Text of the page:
If you are like me, and so many others around the world currently, you are trying to continue to do your job remotely over zoom, GoogleMeets, and other virtual platforms, which is strange and challenging enough, on its own. IF, you also happen to be a parent, and especially a parent of younger children, you are trying to figure out how to co-teach your child from home with the help of their teacher who is valiantly trying to figure out how to keep learning and engagement alive in these unusual global circumstances. How do we cope?!?
I love the quote above taken from Edutopia because I think it frames well what should always be our stance as parents and educators, but most especially in these times of stress and uncertainty.
Advice from the frontlines
You might have seen this making the rounds on facebook. I love how it assures us that teachers know how to do this AND your kid will be fine if you support them emotionally. Emotional support should be our first priority as parents, not keeping them on track in some imaginary, scholastic race.
At my school, we recognized that parents are seeking help, support, answers for how to do this distance schooling at home in a very strict lockdown. We are in Johannesburg, South Africa and in our lockdown we cannot even go out to walk the dog! He is so sad. So how do you stay sane as a parent, try to help your kid keep learning, and support your child in trying to maintain sanity without being able to leave the house. It is a tricky balancing act.
Help for parents
To address this need, we have begun a mini-parent education series consisting of short videos posted to our new COVID-19 webportal. The goal is to regularly provide some tip or advice to parents to help them try to organize the time at home and to nourish the lives of the family without going crazy! I know, a tall order in these times some days.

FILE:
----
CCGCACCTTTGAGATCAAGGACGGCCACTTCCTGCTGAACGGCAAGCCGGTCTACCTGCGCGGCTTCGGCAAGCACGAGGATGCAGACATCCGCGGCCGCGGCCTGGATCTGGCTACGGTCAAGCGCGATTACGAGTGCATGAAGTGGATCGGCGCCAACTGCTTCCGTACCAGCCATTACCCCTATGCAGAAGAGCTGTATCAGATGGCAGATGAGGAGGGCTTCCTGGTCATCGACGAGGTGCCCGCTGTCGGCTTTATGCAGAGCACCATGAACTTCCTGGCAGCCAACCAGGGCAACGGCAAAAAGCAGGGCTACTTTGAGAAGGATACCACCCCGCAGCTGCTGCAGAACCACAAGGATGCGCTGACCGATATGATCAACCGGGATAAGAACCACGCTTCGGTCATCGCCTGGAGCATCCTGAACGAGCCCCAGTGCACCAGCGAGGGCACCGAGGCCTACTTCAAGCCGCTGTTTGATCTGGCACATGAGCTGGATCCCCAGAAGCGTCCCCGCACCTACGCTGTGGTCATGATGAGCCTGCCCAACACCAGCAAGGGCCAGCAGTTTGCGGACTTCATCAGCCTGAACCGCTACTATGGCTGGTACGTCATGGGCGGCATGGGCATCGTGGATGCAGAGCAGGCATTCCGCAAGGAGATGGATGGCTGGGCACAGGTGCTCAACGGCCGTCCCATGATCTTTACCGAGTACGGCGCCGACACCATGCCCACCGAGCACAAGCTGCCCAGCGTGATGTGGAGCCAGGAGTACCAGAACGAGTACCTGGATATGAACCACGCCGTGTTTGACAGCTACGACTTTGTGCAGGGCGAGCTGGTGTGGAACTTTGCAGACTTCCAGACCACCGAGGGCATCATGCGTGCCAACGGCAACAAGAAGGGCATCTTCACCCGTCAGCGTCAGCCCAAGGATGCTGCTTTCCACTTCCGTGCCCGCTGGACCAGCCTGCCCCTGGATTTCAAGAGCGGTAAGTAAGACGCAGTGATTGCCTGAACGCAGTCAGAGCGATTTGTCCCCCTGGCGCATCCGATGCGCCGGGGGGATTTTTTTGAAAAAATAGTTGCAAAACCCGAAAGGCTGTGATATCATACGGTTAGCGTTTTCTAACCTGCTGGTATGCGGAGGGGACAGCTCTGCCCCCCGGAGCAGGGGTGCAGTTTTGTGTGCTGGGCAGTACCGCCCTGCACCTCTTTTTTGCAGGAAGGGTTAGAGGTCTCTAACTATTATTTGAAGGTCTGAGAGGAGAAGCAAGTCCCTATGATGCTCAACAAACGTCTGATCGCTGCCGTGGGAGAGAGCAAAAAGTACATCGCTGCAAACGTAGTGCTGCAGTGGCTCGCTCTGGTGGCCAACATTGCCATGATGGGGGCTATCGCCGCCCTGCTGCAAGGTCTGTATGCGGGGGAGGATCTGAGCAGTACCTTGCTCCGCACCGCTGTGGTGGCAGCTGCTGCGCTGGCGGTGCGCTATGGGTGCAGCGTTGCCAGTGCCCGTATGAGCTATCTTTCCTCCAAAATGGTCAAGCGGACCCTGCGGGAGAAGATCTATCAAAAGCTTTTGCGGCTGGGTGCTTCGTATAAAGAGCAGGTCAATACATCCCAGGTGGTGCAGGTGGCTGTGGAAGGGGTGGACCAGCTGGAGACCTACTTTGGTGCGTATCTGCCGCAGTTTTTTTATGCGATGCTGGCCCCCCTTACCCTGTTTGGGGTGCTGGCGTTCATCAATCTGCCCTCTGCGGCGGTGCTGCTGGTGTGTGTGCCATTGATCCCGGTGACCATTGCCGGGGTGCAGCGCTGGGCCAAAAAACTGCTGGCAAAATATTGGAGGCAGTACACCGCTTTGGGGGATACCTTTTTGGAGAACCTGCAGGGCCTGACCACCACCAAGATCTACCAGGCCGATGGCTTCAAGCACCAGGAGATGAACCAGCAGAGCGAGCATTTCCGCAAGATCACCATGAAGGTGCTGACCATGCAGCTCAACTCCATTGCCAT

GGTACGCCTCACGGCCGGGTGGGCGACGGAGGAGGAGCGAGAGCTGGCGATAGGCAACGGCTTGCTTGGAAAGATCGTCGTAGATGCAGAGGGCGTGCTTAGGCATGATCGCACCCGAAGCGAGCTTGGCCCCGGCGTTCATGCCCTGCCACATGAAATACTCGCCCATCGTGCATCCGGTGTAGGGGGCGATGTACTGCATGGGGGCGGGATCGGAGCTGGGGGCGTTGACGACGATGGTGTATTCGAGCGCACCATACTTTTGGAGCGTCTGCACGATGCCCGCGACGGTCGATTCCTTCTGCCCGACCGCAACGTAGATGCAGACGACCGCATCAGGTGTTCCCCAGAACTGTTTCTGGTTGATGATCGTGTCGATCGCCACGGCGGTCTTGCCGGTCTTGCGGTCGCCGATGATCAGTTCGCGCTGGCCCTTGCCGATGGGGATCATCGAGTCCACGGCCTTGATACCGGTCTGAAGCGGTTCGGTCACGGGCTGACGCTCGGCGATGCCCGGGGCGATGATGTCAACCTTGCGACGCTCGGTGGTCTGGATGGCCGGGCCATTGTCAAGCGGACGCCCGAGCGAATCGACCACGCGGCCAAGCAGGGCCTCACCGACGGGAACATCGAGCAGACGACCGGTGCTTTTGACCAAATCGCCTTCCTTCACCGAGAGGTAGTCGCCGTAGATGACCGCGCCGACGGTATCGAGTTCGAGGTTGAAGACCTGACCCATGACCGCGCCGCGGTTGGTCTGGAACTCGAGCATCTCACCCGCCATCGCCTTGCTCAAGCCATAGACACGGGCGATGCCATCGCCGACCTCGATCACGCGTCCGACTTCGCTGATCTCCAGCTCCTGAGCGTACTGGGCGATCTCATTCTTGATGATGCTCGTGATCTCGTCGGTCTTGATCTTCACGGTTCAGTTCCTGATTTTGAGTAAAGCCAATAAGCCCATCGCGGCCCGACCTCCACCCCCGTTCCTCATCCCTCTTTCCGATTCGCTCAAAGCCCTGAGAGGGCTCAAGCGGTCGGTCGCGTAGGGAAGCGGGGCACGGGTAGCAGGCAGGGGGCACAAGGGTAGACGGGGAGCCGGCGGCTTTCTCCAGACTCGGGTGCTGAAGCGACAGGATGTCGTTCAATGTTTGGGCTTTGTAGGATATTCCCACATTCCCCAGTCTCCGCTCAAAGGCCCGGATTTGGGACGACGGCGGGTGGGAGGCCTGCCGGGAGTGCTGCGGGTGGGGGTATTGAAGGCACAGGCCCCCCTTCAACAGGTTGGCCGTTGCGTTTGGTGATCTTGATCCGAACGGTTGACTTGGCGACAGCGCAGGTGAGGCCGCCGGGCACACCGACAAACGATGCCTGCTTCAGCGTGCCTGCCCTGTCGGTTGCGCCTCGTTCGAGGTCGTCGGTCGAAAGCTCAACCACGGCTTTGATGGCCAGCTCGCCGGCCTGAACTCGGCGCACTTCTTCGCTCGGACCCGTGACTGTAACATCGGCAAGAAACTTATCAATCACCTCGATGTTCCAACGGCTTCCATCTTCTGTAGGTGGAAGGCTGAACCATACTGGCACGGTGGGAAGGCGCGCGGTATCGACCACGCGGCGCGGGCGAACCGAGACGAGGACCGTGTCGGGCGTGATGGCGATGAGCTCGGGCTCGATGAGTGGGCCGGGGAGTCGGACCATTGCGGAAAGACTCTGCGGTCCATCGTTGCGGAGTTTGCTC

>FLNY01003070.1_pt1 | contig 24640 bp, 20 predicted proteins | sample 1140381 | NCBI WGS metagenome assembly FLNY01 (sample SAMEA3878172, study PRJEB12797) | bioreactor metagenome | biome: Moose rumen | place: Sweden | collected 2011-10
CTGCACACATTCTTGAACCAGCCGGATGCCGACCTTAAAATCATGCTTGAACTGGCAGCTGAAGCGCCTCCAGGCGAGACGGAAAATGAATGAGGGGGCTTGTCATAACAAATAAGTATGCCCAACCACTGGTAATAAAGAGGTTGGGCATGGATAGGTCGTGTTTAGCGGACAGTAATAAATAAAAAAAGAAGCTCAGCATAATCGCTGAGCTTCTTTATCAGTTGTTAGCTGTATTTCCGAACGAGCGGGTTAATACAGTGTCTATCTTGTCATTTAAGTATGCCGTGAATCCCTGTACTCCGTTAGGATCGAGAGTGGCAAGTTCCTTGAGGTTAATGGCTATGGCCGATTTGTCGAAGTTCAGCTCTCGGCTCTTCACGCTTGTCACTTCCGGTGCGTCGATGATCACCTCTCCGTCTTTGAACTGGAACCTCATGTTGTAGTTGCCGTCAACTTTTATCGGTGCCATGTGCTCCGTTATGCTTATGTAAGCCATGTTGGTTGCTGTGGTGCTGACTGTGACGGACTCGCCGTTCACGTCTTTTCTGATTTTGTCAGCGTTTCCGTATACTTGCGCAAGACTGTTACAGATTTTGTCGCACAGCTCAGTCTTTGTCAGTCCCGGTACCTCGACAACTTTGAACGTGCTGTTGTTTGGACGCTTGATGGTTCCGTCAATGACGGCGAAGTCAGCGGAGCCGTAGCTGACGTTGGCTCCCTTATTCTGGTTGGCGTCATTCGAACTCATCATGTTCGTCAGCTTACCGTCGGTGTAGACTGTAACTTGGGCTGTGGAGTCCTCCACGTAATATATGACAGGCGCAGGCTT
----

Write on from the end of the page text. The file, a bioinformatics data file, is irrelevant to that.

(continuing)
Our first video focused on 4 points:
Relationships: You are a parent first. Don’t make distance learning a battle. Make sure they know they are loved and cared for and then try to support the work from class if you can.
Routines: Knowing what to expect in the day makes many kids feel safe. It also lessens conflict when the expectations for time are clear. This is reading time. When I am done with that I can jump on the trampoline.
Responsibility: Our goal is for our kids to become self-directed in their learning. Support them in asking questions and suggesting strategies they might try when they get stuck. Robbing them of the opportunity to problem solve for them selves enables them to become dependent on others. Help them to be responsiible for their own work and learning. It is ok if it is not perfect. Nothing is!
Rest: Learning is exhausting. The brain needs rest. In school there is recess and lunch and times when students are less engaged mentally to balance out the strenuous mental energy they apply for working and learning. Make sure there are rest, breaks, and consistent bedtimes routines at home.
Below find the first video we made which address the points found above. Good luck!